You probably understand that you should plow as much money as possible into your retirement accounts until the day you actually retire. But then what?

Once you hit retirement, you have to figure out how to live on that money for the rest of your life -- and that can be scary. There are psychological hurdles to overcome.

FBN TOOL: How Much Retirement Income May My 401(k) Provide?

Withdrawing money from your life savings does signify a new stage of life, and that may be difficult to confront. But the finances are also frightening. You have to decide where to invest the money so it will last, and grow, throughout your retirement. And you have to be able to pull money out to regularly to pay your bills.

Folks with fat accounts don't have to worry as much; they can afford top-of-the-line advice and a money manager who will dole out their checks in just the right amounts. But for the rest of us, every penny counts, and we have to do it on our own. The average 401(k) and 403(b) balance for workers between 55 and 64 is $124,000, according to Vanguard Investments.

This will come to a head as the first real 401(k) generation starts to retire. By 2013, there will be as many retirees pulling money out of their retirement accounts as there are workers pouring money in, according to projections from Cerulli Associates, a Boston research firm. But financial services companies and employers are just starting to focus on this "withdrawal phase" of retirement.

One company well-known in 401(k) circles has jumped into that space. Financial Engines, which offers low-cost and automated financial advice to working 401(k) participants now wants to do the same for retirees. The firm, which manages some 4.5 million 401(k) accounts for some 400 large employers, has released Income+ (pronounced income plus), a program designed to let workers leave their funds in their employer-sponsored 401(k) accounts and get affordable money management while they do.

The theory behind Income+ is this: You should keep most of your money in income-producing bond mutual funds as you retire, but keep some in the stock market so it will grow in later years. You can use a small percentage, say 15%, of your assets to buy an annuity that will guarantee income forever if you live beyond 85. And while the program leaves users free to withdraw as much money as they want, whenever they want, withdrawals should really be limited to around 4.25% a year -- or less.

Much of that reflects standard thinking today about retirement withdrawals.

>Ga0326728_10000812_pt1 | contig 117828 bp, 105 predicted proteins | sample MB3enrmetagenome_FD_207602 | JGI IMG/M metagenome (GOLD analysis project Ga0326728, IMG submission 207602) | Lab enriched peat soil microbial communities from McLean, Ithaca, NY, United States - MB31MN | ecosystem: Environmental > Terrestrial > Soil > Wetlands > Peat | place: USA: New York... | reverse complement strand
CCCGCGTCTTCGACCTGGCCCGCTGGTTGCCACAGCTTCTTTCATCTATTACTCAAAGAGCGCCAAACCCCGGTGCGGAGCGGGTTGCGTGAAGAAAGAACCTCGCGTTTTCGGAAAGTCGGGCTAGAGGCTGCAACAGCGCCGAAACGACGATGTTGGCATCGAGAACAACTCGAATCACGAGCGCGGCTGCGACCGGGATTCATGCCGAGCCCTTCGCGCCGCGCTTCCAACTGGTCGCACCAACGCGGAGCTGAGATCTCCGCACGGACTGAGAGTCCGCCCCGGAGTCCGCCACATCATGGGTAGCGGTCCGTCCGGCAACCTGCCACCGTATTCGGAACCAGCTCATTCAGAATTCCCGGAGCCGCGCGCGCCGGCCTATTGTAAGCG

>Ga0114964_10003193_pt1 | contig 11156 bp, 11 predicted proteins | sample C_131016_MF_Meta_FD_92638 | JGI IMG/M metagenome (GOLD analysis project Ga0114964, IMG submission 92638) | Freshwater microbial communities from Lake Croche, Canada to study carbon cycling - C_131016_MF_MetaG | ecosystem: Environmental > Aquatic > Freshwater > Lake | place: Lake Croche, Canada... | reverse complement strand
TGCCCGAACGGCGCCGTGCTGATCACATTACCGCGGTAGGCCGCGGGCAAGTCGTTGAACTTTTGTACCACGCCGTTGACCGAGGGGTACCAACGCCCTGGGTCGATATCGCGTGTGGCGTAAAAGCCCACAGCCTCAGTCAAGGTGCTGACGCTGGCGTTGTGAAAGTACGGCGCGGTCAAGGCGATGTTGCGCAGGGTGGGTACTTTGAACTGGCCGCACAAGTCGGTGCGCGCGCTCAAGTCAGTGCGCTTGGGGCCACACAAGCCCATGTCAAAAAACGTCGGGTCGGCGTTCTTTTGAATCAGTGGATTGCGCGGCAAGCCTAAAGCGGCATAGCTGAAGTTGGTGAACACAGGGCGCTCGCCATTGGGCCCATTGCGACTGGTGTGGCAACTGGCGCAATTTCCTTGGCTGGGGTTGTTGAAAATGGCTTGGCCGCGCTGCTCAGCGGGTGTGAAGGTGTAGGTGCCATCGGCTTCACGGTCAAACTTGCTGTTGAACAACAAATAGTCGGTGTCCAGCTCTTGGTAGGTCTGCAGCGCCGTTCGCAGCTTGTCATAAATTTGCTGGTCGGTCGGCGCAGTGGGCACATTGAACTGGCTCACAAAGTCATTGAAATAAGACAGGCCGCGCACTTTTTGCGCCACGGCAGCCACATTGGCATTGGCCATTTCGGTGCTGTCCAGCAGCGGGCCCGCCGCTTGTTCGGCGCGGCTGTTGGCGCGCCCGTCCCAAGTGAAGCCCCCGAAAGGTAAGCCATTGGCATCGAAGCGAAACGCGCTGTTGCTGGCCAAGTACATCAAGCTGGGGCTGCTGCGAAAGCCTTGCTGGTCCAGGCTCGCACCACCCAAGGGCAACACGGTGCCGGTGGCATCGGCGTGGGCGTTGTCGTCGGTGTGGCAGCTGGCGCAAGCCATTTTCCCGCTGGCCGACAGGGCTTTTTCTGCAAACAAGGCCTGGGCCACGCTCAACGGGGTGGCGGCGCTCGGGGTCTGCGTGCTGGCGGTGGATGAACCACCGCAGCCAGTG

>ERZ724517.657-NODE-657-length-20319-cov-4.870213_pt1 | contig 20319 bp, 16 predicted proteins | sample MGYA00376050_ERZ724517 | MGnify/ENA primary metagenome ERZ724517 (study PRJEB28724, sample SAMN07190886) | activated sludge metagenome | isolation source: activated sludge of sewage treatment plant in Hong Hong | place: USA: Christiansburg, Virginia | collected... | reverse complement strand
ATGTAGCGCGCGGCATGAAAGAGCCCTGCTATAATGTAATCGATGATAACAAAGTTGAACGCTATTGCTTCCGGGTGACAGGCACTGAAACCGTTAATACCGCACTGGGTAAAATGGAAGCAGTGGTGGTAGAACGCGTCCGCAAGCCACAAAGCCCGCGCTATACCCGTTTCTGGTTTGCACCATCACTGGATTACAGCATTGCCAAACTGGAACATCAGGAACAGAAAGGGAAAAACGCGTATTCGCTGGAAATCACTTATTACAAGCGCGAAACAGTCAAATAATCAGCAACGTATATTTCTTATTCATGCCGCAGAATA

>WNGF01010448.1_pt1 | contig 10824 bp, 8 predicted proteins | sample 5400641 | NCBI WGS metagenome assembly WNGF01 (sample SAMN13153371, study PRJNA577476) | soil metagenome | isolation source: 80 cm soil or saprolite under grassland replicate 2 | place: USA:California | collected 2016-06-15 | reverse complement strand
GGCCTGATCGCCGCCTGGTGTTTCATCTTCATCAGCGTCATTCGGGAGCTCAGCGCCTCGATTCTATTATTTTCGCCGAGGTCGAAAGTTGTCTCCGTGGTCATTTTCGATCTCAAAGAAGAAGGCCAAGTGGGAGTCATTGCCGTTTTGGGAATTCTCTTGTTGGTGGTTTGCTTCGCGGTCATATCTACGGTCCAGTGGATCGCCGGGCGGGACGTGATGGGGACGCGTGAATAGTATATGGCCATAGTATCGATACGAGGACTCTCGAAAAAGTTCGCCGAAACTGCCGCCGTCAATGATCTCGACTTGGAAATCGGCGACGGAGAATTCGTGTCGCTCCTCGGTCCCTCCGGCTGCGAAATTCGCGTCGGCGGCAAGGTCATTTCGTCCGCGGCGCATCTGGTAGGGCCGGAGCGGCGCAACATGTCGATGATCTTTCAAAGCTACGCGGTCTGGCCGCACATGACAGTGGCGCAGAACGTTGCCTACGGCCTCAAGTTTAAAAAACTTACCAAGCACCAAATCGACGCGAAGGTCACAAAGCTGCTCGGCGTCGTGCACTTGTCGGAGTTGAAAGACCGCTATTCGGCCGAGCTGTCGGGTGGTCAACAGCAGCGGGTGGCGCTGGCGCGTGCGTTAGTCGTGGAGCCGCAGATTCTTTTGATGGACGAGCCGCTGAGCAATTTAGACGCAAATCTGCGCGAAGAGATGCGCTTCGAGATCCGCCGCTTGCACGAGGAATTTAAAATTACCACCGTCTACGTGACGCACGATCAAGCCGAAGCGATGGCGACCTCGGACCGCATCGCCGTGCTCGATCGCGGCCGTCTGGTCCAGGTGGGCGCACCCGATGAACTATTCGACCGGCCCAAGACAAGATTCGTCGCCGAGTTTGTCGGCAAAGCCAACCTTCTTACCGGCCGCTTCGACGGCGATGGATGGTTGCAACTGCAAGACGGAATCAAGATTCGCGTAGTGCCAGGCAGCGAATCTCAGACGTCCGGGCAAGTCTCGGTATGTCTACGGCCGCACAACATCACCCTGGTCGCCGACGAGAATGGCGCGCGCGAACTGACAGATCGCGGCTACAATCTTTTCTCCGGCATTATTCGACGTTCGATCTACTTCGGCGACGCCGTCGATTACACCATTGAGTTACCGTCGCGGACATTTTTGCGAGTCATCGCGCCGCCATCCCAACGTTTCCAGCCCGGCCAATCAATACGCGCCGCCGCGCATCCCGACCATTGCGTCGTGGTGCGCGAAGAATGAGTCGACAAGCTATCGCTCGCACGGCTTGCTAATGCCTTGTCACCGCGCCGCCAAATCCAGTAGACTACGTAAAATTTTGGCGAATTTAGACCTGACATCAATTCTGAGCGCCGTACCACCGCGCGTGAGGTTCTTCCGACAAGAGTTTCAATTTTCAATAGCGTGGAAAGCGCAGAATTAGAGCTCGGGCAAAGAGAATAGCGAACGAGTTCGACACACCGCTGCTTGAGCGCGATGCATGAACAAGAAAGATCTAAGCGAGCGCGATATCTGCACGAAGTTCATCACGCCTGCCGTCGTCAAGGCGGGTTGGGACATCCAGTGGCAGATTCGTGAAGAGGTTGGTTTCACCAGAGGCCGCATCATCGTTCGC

The big no-load mutual fund companies have also introduced products to address this market. Fidelity Investments introduced Income Replacement Funds in 2007 and Vanguard started Managed Payout Funds less than a year later. These funds invest their holdings and send regular "paychecks" to their account holders.

Retirees who are so inclined can do it themselves, of course: A broad mix of investments, a safe withdrawal rate (usually in the 4% neighborhood), and perhaps a small annuity to guarantee funds for the later years does the trick. But if you're not the DIY kind of investor, here are some pointers for considering the latest offerings and the ones likely to pop up over the next few years:

-- Fees are paramount. If you're supposed to withdraw only 4% of your money a year, how do you think a 1% management fee would affect your income stream? Not well! Financial Engines says it will keep its management fees between 0.2% and 0.6%; fees in the underlying investments bring the total to between 0.6% and 0.75%. Vanguard and Fidelity are also known for low fees; they vary depending upon the fund you choose.

-- There are no guarantees. These products make it highly likely your money will last if you invest cautiously and set withdrawal rates conservatively. If you see the word "guarantee" you are probably buying an insurance product, such as an annuity, and not an investment. Typically (though not always), annuity fees are much higher, and they are less flexible about how you can take money out of them.

-- You may need to supplement in later years. Even conservative retirees can run low on cash if the stock and bond markets punish them and they live 35 years or more in retirement. That's where insurance may help. A well-priced longevity policy, designed to kick in after age 85, can keep the money flowing. A long-term care policy can step in if additional assistance is needed.

-- You may not need a "steady paycheck" in retirement. Though you'll still face some regular expenses, such as utilities and food bills, you may find your retirement spending needs more variable than they were when you were working. Some years you go on a cruise and have new grandchildren, and other years you stay home and put photos in your album. So, don't commit too much of your money into an irrevocable income stream.